There is a disconnect in the dog world. Terry Griffith, my co-host at Bark Radio, put words to it recently. It was the day we visited the spinal cord injury unit of our local veterans' hospital with Murphy, my therapy dog.
Murphy is a 90-pound chocolate Lab. On our visits, when wheelchair-bound patients ask about him, the conversation eventually goes to the difference in therapy dogs and service dogs. Which leads to the question "how can I get a service dog?"
The answer? There are a few organizations to whom a veteran can apply for a service dog. But I am here to tell you, there aren't nearly enough service dogs to go around.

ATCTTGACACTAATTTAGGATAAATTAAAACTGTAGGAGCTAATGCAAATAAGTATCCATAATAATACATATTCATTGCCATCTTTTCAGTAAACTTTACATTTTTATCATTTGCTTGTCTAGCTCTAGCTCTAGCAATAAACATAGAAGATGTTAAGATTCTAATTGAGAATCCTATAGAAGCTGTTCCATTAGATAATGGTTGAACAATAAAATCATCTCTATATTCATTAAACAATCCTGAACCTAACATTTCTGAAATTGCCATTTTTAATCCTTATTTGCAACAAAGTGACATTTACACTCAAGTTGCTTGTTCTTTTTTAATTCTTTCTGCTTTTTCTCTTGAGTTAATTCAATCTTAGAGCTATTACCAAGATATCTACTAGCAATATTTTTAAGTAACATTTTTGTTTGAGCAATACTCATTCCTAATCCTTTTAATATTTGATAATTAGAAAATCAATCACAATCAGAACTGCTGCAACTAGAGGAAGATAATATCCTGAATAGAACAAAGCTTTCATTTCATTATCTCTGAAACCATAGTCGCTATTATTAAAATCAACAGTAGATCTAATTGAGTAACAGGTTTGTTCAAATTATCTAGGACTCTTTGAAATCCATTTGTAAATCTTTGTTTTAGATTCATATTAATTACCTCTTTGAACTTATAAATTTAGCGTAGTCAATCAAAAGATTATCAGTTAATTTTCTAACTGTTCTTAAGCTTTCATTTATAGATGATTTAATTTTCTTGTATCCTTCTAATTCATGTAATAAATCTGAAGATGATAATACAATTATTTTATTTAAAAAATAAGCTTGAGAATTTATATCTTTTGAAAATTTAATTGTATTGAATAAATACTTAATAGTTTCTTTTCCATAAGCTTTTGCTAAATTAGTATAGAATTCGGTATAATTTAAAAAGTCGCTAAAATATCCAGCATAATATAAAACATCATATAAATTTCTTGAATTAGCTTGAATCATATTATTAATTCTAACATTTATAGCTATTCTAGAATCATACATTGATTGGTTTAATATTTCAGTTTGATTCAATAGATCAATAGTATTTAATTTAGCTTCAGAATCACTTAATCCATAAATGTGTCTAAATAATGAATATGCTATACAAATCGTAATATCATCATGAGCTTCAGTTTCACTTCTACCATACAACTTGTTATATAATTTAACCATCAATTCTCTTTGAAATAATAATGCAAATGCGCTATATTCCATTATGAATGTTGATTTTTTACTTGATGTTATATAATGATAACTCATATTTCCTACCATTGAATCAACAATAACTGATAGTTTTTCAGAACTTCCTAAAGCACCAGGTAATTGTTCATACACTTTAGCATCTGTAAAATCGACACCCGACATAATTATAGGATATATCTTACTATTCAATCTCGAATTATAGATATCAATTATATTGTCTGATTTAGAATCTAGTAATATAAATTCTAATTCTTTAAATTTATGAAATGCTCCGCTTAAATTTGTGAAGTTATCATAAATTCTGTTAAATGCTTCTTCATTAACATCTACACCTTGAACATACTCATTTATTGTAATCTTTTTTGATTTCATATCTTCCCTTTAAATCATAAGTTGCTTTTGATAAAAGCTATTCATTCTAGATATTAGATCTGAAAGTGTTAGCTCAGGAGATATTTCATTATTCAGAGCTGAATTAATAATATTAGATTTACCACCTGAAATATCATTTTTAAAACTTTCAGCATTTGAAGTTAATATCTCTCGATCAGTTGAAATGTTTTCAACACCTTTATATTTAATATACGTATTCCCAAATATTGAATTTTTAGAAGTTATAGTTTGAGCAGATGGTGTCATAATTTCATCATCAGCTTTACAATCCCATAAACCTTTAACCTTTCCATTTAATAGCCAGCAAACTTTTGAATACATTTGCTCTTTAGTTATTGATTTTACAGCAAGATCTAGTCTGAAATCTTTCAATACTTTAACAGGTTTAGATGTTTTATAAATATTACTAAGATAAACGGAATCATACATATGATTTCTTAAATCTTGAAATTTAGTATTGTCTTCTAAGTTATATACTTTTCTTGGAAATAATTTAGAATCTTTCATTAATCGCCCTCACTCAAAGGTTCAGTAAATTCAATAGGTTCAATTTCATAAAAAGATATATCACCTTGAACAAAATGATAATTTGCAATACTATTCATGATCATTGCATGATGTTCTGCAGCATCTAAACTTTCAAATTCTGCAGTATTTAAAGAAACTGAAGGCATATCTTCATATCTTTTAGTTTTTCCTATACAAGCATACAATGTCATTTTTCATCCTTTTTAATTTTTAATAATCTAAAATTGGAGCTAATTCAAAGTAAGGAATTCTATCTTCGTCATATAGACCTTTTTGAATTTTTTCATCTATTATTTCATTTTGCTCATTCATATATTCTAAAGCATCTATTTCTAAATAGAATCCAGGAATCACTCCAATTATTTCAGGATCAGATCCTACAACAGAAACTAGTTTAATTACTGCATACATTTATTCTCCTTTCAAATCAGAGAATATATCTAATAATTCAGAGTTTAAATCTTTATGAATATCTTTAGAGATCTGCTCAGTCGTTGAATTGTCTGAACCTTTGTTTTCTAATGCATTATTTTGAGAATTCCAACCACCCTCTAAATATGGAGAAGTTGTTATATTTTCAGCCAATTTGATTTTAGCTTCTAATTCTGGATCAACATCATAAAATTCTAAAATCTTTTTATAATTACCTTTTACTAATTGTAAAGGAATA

At Bark Radio we try to spread the word to spay and neuter and to adopt dogs from rescue groups and shelters. The problem? Too many dogs, not enough homes. And this is where Terry comes in. "There is a big disconnect between dogs who need homes and people who need service dogs," he said. "How can we connect the two?"
I believe that a process can be developed to identify dogs with potential as working dogs in the general population of rescue dogs. How to accomplish it? I don't know. Will there be a gazillion stumbling blocks? Yes. But will it be worth the effort? Bigger yes.
Action begins with thought. Let's make this happen.